Tommy Robinson: Enemy of the State is a book that revolves around the trials and tribulations that Tommy Robinson (Stephen Yaxley-Lennon) has had to face throughout his life. He guides the reader through his turbulent childhood, his years involved in football hooliganism as an adolescent and young adult, to the creation of the infamous EDL (English Defence League), right up to the modern day.
I picked up this book solely to learn about and understand Robinson’s point of view. It was fascinating to read about what really happened around the time the EDL were at their peak, as well as how they were formed. So many misconceptions and foul rumours were dismissed as such in this book that I’m glad I gave it a chance. It became apparent to me that when Robinson unveiled himself a year a half into the EDL’s existence (before this time, he was concealed by a balaclava), the media had spotted a source of vulnerability – a crack in the armour – which they infiltrated and exposed, slapping his face onto the front covers of national newspapers and labelling him a racist – which he wasn’t. Of course, the British public lapped it up without question, and from there Robinson faced an up-hill battle to recover his reputation.
To this day, the majority of the British population believe that the EDL were a racist faction, but this couldn’t be further from the truth, as Robinson explains multiple times throughout the book. Not only was the EDL comprised of wide mix of races, but when invited to align itself with the BNP (British National Party), who were overtly racist, Robinson and the upper-echelon of the EDL responded with a resounding no. They wanted nothing to do with racism, despite what the media made out. The EDL’s enemy was those in favour of radical Islam, and those who supported the implementation of Sharia Law.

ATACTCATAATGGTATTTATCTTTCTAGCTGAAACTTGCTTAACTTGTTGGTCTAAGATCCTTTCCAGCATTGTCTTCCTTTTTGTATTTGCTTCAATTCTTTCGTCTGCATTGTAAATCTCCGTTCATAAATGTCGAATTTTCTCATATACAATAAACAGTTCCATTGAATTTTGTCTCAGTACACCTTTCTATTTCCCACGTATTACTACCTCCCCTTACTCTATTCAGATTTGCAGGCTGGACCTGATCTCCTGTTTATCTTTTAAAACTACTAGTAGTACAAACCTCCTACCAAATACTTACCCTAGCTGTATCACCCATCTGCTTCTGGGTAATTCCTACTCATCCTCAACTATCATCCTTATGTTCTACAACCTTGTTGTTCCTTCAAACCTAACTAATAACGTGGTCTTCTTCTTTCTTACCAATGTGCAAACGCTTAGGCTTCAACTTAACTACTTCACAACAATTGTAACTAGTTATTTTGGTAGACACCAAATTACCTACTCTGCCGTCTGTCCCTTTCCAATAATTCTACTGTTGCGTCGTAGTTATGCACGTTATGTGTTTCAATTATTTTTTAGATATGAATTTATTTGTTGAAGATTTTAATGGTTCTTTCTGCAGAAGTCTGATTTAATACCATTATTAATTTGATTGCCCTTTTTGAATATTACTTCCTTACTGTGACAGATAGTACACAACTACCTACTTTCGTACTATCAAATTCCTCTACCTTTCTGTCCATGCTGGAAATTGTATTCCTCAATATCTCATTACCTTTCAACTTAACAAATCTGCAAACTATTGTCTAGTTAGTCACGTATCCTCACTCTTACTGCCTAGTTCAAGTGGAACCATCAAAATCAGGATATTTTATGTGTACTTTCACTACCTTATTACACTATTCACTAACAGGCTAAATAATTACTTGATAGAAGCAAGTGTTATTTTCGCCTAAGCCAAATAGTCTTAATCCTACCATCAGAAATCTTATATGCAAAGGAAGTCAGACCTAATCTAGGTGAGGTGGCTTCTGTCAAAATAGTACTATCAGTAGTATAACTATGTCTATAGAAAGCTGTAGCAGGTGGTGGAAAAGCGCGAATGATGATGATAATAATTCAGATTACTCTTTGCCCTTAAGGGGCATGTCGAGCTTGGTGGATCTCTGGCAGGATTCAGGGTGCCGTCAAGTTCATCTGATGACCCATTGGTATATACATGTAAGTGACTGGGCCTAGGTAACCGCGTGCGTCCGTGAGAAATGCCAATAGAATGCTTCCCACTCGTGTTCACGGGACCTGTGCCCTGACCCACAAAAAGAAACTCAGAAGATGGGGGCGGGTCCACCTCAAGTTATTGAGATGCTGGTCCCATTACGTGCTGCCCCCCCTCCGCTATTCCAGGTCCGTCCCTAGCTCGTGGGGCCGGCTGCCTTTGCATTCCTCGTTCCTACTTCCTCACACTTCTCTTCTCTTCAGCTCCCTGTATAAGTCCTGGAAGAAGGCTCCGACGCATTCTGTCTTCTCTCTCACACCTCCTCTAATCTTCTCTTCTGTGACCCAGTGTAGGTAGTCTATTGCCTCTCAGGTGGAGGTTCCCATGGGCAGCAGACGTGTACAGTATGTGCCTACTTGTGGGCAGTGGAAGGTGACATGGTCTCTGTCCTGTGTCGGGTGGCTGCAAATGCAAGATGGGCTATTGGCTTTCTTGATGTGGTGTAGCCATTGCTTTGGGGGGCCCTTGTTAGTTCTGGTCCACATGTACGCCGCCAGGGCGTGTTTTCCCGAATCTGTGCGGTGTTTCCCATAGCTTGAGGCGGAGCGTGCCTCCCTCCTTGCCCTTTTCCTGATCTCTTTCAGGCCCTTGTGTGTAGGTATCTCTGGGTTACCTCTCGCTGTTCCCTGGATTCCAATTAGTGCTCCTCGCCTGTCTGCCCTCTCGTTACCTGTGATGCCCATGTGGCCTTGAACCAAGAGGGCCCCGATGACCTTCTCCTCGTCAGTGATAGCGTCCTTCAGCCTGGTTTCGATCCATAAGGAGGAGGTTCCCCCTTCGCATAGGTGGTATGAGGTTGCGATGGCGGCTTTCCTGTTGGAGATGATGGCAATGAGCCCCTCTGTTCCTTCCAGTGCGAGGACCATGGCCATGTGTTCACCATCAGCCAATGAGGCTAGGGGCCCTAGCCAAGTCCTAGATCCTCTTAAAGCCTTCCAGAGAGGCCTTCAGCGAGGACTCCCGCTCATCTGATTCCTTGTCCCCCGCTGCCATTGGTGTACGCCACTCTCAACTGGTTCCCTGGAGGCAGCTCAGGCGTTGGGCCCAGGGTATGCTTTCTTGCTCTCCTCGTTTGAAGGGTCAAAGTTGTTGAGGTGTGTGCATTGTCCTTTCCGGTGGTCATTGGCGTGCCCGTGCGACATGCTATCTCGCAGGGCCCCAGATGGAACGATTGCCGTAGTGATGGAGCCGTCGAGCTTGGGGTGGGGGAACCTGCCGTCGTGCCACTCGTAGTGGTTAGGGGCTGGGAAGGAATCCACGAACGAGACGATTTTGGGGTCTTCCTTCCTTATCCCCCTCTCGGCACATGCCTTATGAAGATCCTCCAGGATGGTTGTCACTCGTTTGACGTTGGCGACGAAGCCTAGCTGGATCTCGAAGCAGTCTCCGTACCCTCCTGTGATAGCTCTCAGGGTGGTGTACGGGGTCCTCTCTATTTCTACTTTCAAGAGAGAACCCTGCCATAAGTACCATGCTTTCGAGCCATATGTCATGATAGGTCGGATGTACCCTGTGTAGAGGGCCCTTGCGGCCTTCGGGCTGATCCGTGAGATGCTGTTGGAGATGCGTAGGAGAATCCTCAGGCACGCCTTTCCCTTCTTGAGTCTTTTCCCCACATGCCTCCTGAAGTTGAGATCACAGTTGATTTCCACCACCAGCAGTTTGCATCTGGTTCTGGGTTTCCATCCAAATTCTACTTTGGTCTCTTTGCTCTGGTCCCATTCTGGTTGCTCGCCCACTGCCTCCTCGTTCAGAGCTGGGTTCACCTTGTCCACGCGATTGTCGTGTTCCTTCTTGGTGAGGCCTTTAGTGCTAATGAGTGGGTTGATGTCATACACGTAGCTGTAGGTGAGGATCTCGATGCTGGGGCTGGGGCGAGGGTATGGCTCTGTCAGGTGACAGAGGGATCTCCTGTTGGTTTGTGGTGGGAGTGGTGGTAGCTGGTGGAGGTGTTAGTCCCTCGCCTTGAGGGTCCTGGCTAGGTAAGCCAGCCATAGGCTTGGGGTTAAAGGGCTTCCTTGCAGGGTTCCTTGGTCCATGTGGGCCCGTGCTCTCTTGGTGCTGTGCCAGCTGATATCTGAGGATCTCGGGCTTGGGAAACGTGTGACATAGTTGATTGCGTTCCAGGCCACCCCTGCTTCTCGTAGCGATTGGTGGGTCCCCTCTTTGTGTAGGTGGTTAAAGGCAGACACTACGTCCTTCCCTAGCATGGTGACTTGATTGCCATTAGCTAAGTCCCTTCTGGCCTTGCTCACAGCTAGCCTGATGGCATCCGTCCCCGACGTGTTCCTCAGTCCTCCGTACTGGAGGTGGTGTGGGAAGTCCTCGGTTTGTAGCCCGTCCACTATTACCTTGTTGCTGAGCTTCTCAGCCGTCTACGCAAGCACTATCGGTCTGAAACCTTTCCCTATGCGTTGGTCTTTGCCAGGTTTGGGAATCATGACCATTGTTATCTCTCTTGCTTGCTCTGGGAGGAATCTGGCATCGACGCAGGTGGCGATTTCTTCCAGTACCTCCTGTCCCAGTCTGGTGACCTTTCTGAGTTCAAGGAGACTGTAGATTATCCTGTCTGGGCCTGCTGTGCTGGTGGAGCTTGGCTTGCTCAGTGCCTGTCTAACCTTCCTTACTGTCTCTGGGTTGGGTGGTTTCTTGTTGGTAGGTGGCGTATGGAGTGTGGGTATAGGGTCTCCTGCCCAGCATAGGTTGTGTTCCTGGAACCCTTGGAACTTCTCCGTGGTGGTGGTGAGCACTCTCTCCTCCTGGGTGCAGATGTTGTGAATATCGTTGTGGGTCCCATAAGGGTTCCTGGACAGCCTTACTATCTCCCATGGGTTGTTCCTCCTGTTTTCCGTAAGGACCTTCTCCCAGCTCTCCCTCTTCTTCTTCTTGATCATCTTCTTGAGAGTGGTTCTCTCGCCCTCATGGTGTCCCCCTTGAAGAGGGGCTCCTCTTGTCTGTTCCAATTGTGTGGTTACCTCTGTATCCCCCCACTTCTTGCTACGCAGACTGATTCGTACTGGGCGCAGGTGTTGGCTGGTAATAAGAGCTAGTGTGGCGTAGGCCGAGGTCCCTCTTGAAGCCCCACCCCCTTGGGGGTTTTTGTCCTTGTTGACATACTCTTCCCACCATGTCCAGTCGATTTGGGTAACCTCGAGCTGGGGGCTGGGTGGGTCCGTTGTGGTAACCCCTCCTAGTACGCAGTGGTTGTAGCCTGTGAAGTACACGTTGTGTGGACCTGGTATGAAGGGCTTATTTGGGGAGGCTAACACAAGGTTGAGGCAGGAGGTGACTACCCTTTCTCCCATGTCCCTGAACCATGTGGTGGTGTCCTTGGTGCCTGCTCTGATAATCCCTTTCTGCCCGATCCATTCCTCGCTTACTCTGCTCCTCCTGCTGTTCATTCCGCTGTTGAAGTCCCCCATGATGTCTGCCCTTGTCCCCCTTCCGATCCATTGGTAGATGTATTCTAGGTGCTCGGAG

I couldn’t help but feel sorry for Tommy Robinson. He comes across as a very misunderstood individual who, despite having the best intentions in the world, was lambasted and humiliated for patriotism. Leftists who regurgitate what their friends and parents tell them without researching for themselves were, and still are, perhaps one of the biggest obstacles Robinson has had to face throughout his campaign. They call him racist, xenophobic, as well as every other label under the sun, but when asked to provide an example, they become flustered. It dawns on them that, actually, they don’t realise what they’re saying, and have instead followed their ignorant friends and family like sheep. As long as the British public remain narrow-minded, Britain will continue to capitulate beneath the strain of radical Islam until the inevitable happens. I commend Robinson for the work he’s done, but it’s a thankless task.
An issue I found with this book, though, was that the structure was slightly off. It appeared as if Robinson had simply spilled all of his thoughts across the pages without much of a pause in-between, which ultimately caused the book to become repetitive and monotonous.
For open-minded individuals who like to explore both sides of an argument, this book is for you.
You can find the book here on Amazon: Tommy Robinson Enemy of the State.